Film Screening 13th September, 2014

Poster for Gabrielle


7:00 PM, 13th September, 2014

  • M
  • 103 mins
  • 2013
  • Louise Archambault
  • Louise Archambault
  • Gabrielle Marion-Rivard, Alexandre Landry, Mélissa Désormeaux-Poulin, Benoît Gouin

In its prediction that the unknown future of an individual will follow the known pasts of others of the individual’s ‘type’, the kindest of prejudices may keep any of us from meeting our potential. That is the problem that Gabrielle highlights and that its eponymic protagonist must face.

Gabrielle has Williams syndrome, a genetic alteration that tends to enhance sociability, long-term memory, and language skills at, usually, some cost to spatial relations; fine-motor, perceptual, and abstract-reasoning abilities; and concentration. A large part of Gabrielle’s social life, a choir, acquires profound importance as she falls in love with a fellow chorister, Martin. Against her blossoming sense of self, even her loving family members must inevitably test their expectations of her abilities. With the best will in the world, few have faith in Martin’s and Gabrielle’s abilities to look after each other.

This motivates Gabrielle’s strivings for emotional and physical independence from those upon whom she depends – causing, naturally, unwanted conflicts and unintended hurts.

Gabrielle offers a rare, heartwarming glimpse of victories that we hope, and usually expect, never to have to attempt ourselves. Touching and funny, it is one of those opportunities in life to become more fully human – with feeling.

John P. Harvey

Poster for A Castle in Italy (Un château en Italie)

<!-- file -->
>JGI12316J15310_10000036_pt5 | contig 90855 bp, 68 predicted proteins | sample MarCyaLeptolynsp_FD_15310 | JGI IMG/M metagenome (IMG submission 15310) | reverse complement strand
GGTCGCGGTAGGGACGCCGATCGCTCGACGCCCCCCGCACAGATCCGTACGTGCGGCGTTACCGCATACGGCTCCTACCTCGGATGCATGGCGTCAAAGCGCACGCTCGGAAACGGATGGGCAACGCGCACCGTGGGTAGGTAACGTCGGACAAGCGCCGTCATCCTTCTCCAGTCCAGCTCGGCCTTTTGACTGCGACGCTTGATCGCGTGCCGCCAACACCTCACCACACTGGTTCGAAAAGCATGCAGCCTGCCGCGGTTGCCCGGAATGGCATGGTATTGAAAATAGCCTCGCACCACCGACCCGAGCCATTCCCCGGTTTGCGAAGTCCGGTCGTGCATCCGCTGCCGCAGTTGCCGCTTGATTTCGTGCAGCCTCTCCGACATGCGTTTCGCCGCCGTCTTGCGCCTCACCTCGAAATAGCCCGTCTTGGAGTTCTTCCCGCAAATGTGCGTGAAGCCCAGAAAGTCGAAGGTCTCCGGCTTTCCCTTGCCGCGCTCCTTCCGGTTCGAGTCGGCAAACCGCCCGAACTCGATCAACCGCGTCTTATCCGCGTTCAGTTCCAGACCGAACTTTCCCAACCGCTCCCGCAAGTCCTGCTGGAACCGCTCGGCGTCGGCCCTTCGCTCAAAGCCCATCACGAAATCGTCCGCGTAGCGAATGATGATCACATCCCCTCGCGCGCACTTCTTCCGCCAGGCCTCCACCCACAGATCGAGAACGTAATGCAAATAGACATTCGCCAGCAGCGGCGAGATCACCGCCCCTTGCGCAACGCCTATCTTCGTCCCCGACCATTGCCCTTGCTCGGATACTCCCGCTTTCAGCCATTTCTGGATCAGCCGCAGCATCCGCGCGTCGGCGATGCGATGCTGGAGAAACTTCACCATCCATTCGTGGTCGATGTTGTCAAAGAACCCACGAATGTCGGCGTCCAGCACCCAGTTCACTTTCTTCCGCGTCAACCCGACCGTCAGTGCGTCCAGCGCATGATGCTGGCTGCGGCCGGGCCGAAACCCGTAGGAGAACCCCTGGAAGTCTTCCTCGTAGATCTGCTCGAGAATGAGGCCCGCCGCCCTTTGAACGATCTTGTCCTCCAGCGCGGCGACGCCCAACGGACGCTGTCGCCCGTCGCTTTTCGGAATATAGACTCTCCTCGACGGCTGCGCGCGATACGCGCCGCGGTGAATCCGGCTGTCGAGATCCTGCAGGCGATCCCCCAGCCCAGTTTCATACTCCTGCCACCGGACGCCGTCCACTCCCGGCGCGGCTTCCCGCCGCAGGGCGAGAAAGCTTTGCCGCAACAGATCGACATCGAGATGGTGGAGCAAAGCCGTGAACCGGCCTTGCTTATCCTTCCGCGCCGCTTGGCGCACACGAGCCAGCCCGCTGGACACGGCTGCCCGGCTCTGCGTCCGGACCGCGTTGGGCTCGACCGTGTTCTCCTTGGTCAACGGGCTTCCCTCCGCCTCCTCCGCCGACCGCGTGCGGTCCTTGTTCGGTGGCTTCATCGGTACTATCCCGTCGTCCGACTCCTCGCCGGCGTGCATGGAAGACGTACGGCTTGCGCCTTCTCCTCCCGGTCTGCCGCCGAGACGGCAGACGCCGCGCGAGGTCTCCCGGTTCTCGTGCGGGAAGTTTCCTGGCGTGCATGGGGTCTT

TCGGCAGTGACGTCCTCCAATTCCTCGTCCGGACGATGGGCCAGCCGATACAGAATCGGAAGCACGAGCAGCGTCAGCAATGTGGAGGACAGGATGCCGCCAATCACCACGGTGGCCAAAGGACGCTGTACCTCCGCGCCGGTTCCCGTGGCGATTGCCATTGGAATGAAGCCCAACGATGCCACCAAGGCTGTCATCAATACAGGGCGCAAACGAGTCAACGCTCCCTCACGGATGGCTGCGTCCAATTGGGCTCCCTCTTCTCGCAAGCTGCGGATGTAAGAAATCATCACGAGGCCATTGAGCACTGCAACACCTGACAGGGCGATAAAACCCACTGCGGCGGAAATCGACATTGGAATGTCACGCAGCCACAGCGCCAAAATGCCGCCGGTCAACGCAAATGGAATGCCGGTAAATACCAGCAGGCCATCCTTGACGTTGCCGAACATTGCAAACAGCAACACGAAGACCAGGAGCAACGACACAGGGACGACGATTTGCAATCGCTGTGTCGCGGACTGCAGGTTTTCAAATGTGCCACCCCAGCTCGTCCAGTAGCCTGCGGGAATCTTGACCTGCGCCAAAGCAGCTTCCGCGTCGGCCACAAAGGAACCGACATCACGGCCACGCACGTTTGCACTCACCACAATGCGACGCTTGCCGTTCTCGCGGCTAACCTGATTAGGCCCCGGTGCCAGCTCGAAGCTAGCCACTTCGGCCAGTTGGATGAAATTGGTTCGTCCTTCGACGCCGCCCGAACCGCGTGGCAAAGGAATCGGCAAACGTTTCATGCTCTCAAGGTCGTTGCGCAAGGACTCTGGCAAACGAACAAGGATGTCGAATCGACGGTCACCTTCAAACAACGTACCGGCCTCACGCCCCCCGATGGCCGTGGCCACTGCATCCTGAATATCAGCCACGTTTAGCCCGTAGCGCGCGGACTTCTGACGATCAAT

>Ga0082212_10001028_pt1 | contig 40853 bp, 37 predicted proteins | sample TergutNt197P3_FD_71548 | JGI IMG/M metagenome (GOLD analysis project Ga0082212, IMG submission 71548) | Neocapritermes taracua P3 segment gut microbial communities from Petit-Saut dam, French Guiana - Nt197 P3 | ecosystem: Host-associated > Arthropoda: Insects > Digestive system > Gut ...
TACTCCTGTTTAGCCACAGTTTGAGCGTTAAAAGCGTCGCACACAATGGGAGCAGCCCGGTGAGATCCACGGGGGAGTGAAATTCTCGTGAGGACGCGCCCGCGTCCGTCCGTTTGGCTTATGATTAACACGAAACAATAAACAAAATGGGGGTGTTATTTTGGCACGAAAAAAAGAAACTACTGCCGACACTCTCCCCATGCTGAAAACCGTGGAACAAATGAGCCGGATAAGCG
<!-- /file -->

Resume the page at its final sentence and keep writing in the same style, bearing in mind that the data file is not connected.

A Castle in Italy (Un château en Italie) 

8:53 PM, 13th September, 2014

  • MA
  • 104 mins
  • 2013
  • Valeria Bruni Tedeschi
  • Valeria Bruni Tedeschi, Noémie Lvovsky, Agnès de Sacy
  • Valeria Bruni Tedeschi, Louis Garrel, Filippo Timi, Xavier Beauvois

The Rossi Levi family have hit hard times, and Louise (Bruni Tedeschi) is struggling to keep them and herself together. Her brother (Timi) is terminally ill, their wealth is dwindling to the stage that they may have to sell their family castle, and she is struggling to come to terms with her age and childless status. Throw a much younger infatuated lover (Garrel) into the mix and the complications from neurotic desperation, mixed with the heartaches of family love, conspire to make life complicated.

I read one review of this film that complained about how hard it is to sympathise with a rich family going downhill. I disagree, and this film’s main triumph is its ability to draw you in with the characters and their plights. It may also sound overly dour from some descriptions, but there are some wonderfully hilarious sections (the scene where a desperate, and subsequently delirious, Louise wrestles with a nun to get to a fertility chair is priceless).

Bruni Tedeschi also wrote and directed this, and she has drawn heavily from her own experiences (her brother died of AIDS, she comes from French aristocracy as her sister is Carla Bruni Sarkozy) and family (her mother and younger lover are played by her mother and ex-lover). It’s a wonderful achievement that was nominated for the Palme d’Or at the 2013 Cannes Film Festival. I’d strongly urge you to come along for this humorous and poignant tale about family, relationships and mortality.

Travis Cragg